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Finding Generation Z: What platforms do they use most?

Finding Generation Z: What platforms do they use most?

Move over Millennials. It’s time to make room for Generation Z.

Unlike their counterparts born through the eighties to early nineties, Gen Z has grown up in a completely digital world. Their formative years came at a time when internet usage and social media activity became a ubiquitous part of daily life. In contrast, Millennials, particularly those at the older end of the generation, came of age at the intersection of an analog and digital world. 

Possessing an instinctual savvy for all things digital, Gen Z’ers are more aware about self-image than previous generations. They embrace sharing on social media, but there are limits. They’ve taken note of how previous generations have shared too much information online and as a result, take a more conservative approach to their portrayal on the internet.

Their buying behavior is equally as reserved. Generation Z is a group that experienced the Great Recession during a formative time in their lives. As a result, they are a cohort that cares deeply about financial stability.

By 2020, Gen Z is expected to account for 40 percent of all consumers. Where can brands seeking to tap into this massive market find them? We’ve outlined a few places below.

The Leaders 

YouTube: Generation Z is spending much less time consuming traditional television programming and much more time tuning into YouTube. One of the main reasons the Google-owned video platform is a draw for them is because of its mobile accessibility. More than 96 percent of the Generation Z cohort owns a smartphone and they’re using mobile devices to watch video. Also with plenty of short-form content available on demand, YouTube caters itself to the viewing habits of Generation Z’ers, who hold an average attention span of eight seconds.

Snapchat: Out of all the social networks available today, Snapchat is perhaps the platform Gen Z’ers gravitate to the most. Featuring content available for a limited time only, Snapchat’s fundamentally private design is a big reason why Generation Z’ers have attached themselves to the nearly six-year old platform. As alluded to earlier, Generation Z is aware about the image they portray online, so sharing of temporary photos and videos is appealing.  According to a study from PR firm SCG, more than 78 percent of surveyed Generation Z’ers said they are active users of Snapchat.

Instagram: The social network that began as a photo-sharing service is in a neck-and-neck race with Snapchat. Over the last year, Instagram has taken and incorporated some of Snapchat’s most popular features, like the story, to bolster its popularity among younger audiences. Since launching stories in late 2016, Instagram has grown usage of the feature to 250 million people according to TechCrunch. The major draw of Instagram for Generation Z’ers is its function as a creative outlet Digiday reported. Much of the content that performs extremely well on Instagram is centered around high-quality photography and well-produced videos.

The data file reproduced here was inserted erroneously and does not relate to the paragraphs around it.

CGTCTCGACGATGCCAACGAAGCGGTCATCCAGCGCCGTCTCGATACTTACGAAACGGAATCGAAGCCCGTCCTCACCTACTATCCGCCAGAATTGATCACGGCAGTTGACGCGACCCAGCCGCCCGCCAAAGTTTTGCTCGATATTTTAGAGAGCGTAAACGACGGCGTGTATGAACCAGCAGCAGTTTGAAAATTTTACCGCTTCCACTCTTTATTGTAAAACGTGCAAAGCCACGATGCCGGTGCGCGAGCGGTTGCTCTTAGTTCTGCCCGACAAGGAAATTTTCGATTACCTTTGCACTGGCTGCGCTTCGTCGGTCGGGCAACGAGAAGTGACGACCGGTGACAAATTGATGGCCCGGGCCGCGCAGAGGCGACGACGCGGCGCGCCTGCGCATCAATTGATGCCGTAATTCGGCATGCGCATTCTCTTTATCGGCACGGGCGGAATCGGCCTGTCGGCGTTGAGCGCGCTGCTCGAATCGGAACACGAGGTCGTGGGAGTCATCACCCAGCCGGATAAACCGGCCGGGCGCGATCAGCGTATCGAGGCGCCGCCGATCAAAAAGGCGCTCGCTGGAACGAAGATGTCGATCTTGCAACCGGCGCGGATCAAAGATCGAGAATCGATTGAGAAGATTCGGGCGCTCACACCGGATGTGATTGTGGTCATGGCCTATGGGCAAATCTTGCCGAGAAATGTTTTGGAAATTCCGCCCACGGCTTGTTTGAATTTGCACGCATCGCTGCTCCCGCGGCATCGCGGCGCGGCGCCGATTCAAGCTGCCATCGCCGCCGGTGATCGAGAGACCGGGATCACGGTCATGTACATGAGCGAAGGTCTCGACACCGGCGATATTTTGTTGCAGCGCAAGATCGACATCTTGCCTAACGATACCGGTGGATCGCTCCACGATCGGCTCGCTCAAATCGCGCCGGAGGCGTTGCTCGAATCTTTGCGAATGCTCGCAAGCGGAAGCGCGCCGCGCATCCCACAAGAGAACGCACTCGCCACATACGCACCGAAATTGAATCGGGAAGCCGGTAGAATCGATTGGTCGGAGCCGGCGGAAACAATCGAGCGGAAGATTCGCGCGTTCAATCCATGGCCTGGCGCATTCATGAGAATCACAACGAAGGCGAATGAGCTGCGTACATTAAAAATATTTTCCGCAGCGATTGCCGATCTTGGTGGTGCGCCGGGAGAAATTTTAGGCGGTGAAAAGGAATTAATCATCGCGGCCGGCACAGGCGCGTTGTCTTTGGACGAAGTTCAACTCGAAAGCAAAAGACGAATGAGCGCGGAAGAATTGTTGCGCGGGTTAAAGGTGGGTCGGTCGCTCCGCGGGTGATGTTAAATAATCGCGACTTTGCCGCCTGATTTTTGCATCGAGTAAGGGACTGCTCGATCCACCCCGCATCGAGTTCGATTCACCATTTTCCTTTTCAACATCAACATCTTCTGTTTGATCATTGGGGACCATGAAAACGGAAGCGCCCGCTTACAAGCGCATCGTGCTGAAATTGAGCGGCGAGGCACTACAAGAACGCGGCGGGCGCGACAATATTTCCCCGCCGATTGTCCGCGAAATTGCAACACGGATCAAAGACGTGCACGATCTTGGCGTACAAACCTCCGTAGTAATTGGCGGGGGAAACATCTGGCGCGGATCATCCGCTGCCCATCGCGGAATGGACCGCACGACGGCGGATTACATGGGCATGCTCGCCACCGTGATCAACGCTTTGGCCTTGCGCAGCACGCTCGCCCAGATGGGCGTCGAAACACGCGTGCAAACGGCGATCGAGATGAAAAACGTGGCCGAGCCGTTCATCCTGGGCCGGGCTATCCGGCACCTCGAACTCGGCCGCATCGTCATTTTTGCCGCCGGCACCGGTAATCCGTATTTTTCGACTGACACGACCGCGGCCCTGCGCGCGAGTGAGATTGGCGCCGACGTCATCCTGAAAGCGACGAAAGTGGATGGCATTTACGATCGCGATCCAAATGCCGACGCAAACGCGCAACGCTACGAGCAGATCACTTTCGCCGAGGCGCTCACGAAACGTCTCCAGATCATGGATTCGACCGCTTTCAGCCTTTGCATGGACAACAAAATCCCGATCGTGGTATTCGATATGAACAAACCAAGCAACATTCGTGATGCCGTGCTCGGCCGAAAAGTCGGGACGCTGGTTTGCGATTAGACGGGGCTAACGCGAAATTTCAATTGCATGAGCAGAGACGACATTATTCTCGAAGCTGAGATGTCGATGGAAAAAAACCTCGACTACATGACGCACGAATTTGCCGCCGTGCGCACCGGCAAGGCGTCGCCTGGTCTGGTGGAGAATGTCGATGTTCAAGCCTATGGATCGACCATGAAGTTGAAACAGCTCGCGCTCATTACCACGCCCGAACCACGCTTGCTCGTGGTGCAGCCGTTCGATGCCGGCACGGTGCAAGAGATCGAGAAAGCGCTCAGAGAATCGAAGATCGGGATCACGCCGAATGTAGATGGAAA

Trailing but Still in the Game... 

Facebook: Although it has an active user base, Facebook is not nearly as popular among Generation Z’ers as some of the previously-detailed alternatives. The 13-year-old social network is not the preferred platform of choice among Generation Z because of its reputation as an outlet for adults. As noted in one of our previous blogs, Facebook is the preferred social medium of choice for Baby Boomers, with more than 90 percent of them adopters of the platform according to eMarketer. Despite their waning interest in the platform, it continues to be a major presence in the lives of Generation Z. In a study cited by Adweek of 1,452 US teens and young adults ages 13-20, 67 percent of respondents were Facebook users.

Twitter: Twitter’s growth has stalled in recent years due to the emergence of social networks like Snapchat and Instagram. Chat apps like WhatApp and Facebook Messenger have also stunted progress of the real-time social messaging platform.

The Up-and-Comers

Musical.ly: Roughly 200 million people have been flocking to Musical.ly and most of them are teens. Founded in Beijing in 2014, the app encourages users to share short looping videos of themselves (think Vine) lip syncing over their favorite songs. Due to its pop culture appeal with young audiences, Musical.ly’s most recent valuation came in at $500 million.

HouseParty: Launched in 2016, HouseParty has attracted Generation Z with live video streaming in a private group setting. As of December of last year, the app had more than 1 million daily users.

Are you looking for a way to get your brand in front of Generation Z? Contact Awlogy for consultation and assistance today.

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